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From <>
Subject Re: Signal behavior question.
Date Tue, 24 Apr 2001 19:37:44 GMT
On Tue, 24 Apr 2001, Justin Erenkrantz wrote:
> On Mon, Apr 23, 2001 at 12:26:23PM -0700, wrote:
> > On Apache 1.3
> >
> > SIGHUP was a graceless restart
> > SIGUSR1 was a gracefull restart
> > SIGTERM was a graceless shutdown
> > SIGKILL was essentiall a graceless shutdown.
> Just so I am on the same page with everyone else, what should be the
> difference between a graceless restart and a graceful restart?
> My (un)educated guess is whether you forcibly kill all of the children
> (even if they are serving a page right now).  My impression has always
> been that SIGHUP should be fairly graceful - kill all children as soon
> as they are idle and any new children get the new configuration.  Don't
> kill off a request mid-stream because of a new config.  That doesn't
> fit my understanding of how SIGHUP is handled - what does sendmail do if
> you SIGHUP it in the middle of an SMTP session?  Does it wait or does
> it immediately kill the transaction?

Your understanding is 100% correct.  Graceful waits for the children to
finish their current requests, graceful doesn't.  This is how Apache 1.3
worked and the signals that they used, so we don't want to break that
compatability.  I don't know how sendmail handles SIGHUP, nor do I think
it really matters.

> > Apache 2.0 should have the same signals do the same thing, but SIGUSR1
> > doesn't play well with threads on some older versions of Linux, so
> > SIGWINCH is replacing SIGUSR1.
> IIRC, this applies to Linux 2.0/2.1 (or earlier).  Linux 2.4 is now out.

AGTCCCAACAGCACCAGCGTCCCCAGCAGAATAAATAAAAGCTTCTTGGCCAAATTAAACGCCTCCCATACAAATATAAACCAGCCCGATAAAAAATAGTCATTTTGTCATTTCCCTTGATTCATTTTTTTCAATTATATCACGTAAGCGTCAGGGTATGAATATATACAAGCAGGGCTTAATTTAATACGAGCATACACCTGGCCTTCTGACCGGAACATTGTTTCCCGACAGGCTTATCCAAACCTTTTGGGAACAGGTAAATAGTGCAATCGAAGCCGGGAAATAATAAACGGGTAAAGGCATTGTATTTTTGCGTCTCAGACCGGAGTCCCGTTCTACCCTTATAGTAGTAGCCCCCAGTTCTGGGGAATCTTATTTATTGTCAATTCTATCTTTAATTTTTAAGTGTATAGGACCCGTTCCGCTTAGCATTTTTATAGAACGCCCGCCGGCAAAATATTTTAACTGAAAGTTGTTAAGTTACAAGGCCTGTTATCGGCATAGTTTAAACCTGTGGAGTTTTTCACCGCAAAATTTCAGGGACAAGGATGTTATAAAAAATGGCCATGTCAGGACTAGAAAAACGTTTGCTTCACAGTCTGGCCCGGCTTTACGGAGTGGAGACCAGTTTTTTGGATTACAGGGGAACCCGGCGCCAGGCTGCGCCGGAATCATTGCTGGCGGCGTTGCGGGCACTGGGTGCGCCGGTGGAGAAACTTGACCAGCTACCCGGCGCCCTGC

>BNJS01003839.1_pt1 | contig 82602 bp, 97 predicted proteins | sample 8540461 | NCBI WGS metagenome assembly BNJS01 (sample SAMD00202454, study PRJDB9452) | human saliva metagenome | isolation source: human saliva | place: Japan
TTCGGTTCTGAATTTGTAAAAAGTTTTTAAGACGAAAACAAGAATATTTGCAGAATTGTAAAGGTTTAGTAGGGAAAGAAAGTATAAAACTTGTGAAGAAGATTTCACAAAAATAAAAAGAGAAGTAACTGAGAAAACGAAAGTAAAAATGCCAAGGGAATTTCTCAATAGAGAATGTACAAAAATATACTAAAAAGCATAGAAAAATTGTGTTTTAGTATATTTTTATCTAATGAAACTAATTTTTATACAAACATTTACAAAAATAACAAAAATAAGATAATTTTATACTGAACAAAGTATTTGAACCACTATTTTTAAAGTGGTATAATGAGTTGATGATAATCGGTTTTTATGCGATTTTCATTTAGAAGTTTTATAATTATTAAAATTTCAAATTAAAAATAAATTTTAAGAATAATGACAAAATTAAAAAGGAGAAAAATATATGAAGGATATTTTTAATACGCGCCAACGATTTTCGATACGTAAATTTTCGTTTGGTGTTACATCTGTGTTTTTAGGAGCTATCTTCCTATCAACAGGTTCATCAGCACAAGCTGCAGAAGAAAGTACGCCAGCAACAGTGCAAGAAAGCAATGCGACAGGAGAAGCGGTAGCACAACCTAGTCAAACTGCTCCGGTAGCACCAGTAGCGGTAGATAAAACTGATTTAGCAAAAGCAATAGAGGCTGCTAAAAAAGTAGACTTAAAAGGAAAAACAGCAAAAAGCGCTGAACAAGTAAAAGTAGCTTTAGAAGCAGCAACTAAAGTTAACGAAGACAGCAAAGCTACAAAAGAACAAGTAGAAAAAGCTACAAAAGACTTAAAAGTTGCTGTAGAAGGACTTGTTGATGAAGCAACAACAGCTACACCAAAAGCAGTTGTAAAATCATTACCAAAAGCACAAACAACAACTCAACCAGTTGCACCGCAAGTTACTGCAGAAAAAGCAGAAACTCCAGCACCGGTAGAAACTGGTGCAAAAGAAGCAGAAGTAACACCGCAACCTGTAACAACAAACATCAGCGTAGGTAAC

> (Donning flame-retardant suit.)  Is there a need to support this?  Seems
> like a lot of confusion to support an OS that is just obviously broken
> with threading.  2.4 will be even more rock-solid by the time (if!) we
> release Apache 2.x (and I've been using the 2.3/2.4 series for a while
> now).  SIGWINCH may not always be used, but what about when -DNO_DETACH
> is used (i.e. debugging)?  What happens when I resize my xterm?  (I
> haven't tested this.)

We have had this discussion before.  There are going to be a lot of people
continuing to use pre-2.4 Linux, so breaking them is not an option.  We
need to support all versions of Linux with 2.0.  Granted, the
threading/signal handling is bogus in earlier versions of Linux, but the
threading support works just fine.

> I know someone probably still uses Linux 2.[01], but why not have a
> special #ifdef for this broken platform if they REALLY want threading
> on this platform (i.e. they have to change the source code).  Everybody
> else can use SIGUSR1 for a graceful restart.  Or better yet, disable
> threading by default on Linux 2.[01].  They have two new series of
> kernels that works if they want threading without mucking around in the
> source code.
> The idea of different signals on different OSes meaning different things
> does scare me - but I just think that it is so patently broken, it
> probably isn't worth changing everything because of one broken OS that
> isn't even supported anymore.

A)  Every version of Apache 2.0 has used these signals, so it does seem to

B)  We made a conscious decision a few months ago to move ALL MPMs to
SIGWINCH to match the threaded ones.

Ryan Bloom               
406 29th St.
San Francisco, CA 94131

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